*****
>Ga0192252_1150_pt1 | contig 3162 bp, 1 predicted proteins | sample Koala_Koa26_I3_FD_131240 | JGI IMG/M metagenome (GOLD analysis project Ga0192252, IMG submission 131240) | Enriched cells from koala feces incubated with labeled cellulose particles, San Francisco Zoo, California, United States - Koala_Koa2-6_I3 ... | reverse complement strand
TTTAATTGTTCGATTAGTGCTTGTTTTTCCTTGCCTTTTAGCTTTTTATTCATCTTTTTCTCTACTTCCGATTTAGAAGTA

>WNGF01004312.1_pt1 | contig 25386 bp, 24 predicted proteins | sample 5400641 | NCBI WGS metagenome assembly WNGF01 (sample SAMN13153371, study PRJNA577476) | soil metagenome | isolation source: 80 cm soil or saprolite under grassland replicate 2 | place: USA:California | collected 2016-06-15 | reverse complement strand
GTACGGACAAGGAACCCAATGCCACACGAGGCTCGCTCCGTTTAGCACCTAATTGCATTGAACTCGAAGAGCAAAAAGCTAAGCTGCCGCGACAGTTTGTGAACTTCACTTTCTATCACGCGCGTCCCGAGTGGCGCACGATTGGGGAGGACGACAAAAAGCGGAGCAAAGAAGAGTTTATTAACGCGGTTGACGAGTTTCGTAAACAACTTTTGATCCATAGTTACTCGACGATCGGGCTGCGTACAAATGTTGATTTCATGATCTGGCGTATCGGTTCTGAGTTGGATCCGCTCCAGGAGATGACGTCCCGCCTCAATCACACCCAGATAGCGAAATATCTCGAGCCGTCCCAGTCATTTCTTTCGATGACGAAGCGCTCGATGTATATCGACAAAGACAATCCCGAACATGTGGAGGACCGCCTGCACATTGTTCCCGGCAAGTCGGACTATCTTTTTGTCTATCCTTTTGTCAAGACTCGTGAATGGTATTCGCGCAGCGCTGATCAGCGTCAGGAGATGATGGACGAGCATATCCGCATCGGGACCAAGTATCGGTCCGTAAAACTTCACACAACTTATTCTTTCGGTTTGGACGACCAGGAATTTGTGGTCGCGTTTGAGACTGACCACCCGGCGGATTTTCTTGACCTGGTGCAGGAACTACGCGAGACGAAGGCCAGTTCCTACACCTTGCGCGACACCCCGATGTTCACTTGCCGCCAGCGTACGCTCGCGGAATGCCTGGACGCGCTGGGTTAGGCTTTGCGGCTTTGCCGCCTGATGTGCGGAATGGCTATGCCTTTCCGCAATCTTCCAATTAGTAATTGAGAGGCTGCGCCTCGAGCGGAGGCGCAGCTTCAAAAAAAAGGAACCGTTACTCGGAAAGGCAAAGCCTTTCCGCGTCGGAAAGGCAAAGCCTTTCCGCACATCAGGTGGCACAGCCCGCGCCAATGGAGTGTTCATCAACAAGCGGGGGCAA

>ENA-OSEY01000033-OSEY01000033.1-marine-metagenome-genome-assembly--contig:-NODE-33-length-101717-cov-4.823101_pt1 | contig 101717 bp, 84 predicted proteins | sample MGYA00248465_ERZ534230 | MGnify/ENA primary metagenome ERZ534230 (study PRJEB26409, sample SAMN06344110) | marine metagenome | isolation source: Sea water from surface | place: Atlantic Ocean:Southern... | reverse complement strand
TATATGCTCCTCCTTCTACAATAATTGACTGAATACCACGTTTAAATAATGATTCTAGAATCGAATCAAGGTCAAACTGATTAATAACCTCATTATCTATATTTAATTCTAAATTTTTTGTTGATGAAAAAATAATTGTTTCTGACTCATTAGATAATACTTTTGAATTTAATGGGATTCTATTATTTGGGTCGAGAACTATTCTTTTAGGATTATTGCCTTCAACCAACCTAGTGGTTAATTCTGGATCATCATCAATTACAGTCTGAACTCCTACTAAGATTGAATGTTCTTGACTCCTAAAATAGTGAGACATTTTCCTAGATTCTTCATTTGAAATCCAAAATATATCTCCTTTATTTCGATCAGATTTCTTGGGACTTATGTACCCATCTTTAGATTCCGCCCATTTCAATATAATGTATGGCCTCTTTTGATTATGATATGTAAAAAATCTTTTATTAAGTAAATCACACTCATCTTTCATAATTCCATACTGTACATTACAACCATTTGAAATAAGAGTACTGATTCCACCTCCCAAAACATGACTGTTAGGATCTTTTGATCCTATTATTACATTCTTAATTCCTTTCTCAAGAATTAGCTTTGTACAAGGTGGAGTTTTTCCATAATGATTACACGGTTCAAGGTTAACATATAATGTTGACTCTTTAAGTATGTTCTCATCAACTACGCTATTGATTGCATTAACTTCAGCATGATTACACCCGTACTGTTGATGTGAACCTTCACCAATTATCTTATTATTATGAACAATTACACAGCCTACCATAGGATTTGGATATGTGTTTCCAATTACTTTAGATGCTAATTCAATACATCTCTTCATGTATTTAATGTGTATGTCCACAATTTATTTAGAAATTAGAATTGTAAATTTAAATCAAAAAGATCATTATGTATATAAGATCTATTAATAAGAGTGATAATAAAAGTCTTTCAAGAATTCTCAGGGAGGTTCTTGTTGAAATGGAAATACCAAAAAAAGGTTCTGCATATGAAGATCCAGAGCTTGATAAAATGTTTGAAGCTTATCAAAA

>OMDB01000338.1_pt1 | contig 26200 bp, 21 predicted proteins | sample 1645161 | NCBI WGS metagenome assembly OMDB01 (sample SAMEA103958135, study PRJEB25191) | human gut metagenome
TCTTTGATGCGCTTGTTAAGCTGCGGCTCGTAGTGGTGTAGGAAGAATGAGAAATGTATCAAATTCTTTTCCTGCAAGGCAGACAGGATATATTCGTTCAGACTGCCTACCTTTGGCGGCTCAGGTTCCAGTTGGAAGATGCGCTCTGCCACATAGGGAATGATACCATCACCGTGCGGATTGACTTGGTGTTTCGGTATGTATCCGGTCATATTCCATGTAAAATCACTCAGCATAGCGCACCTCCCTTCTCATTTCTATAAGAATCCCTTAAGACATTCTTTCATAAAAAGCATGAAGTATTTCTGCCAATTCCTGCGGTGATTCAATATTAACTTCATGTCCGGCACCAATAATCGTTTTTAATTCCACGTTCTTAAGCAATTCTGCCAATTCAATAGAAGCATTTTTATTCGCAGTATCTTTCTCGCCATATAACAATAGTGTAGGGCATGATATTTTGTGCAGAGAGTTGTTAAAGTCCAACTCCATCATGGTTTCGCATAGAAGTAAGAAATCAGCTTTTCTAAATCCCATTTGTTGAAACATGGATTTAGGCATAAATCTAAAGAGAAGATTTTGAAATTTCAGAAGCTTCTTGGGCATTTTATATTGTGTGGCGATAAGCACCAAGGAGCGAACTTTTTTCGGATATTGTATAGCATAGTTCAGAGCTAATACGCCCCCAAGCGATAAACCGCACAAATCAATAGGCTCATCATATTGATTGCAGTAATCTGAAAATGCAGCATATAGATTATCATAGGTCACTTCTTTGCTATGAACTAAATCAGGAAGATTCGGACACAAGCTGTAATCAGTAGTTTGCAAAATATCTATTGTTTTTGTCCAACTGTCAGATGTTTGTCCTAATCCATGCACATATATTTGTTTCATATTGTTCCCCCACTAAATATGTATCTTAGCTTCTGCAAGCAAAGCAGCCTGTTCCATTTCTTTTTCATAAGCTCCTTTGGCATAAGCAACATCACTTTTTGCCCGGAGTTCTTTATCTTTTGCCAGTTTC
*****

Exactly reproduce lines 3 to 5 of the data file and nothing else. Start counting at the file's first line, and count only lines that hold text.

>WNGF01004312.1_pt1 | contig 25386 bp, 24 predicted proteins | sample 5400641 | NCBI WGS metagenome assembly WNGF01 (sample SAMN13153371, study PRJNA577476) | soil metagenome | isolation source: 80 cm soil or saprolite under grassland replicate 2 | place: USA:California | collected 2016-06-15 | reverse complement strand
GTACGGACAAGGAACCCAATGCCACACGAGGCTCGCTCCGTTTAGCACCTAATTGCATTGAACTCGAAGAGCAAAAAGCTAAGCTGCCGCGACAGTTTGTGAACTTCACTTTCTATCACGCGCGTCCCGAGTGGCGCACGATTGGGGAGGACGACAAAAAGCGGAGCAAAGAAGAGTTTATTAACGCGGTTGACGAGTTTCGTAAACAACTTTTGATCCATAGTTACTCGACGATCGGGCTGCGTACAAATGTTGATTTCATGATCTGGCGTATCGGTTCTGAGTTGGATCCGCTCCAGGAGATGACGTCCCGCCTCAATCACACCCAGATAGCGAAATATCTCGAGCCGTCCCAGTCATTTCTTTCGATGACGAAGCGCTCGATGTATATCGACAAAGACAATCCCGAACATGTGGAGGACCGCCTGCACATTGTTCCCGGCAAGTCGGACTATCTTTTTGTCTATCCTTTTGTCAAGACTCGTGAATGGTATTCGCGCAGCGCTGATCAGCGTCAGGAGATGATGGACGAGCATATCCGCATCGGGACCAAGTATCGGTCCGTAAAACTTCACACAACTTATTCTTTCGGTTTGGACGACCAGGAATTTGTGGTCGCGTTTGAGACTGACCACCCGGCGGATTTTCTTGACCTGGTGCAGGAACTACGCGAGACGAAGGCCAGTTCCTACACCTTGCGCGACACCCCGATGTTCACTTGCCGCCAGCGTACGCTCGCGGAATGCCTGGACGCGCTGGGTTAGGCTTTGCGGCTTTGCCGCCTGATGTGCGGAATGGCTATGCCTTTCCGCAATCTTCCAATTAGTAATTGAGAGGCTGCGCCTCGAGCGGAGGCGCAGCTTCAAAAAAAAGGAACCGTTACTCGGAAAGGCAAAGCCTTTCCGCGTCGGAAAGGCAAAGCCTTTCCGCACATCAGGTGGCACAGCCCGCGCCAATGGAGTGTTCATCAACAAGCGGGGGCAA

>ENA-OSEY01000033-OSEY01000033.1-marine-metagenome-genome-assembly--contig:-NODE-33-length-101717-cov-4.823101_pt1 | contig 101717 bp, 84 predicted proteins | sample MGYA00248465_ERZ534230 | MGnify/ENA primary metagenome ERZ534230 (study PRJEB26409, sample SAMN06344110) | marine metagenome | isolation source: Sea water from surface | place: Atlantic Ocean:Southern... | reverse complement strand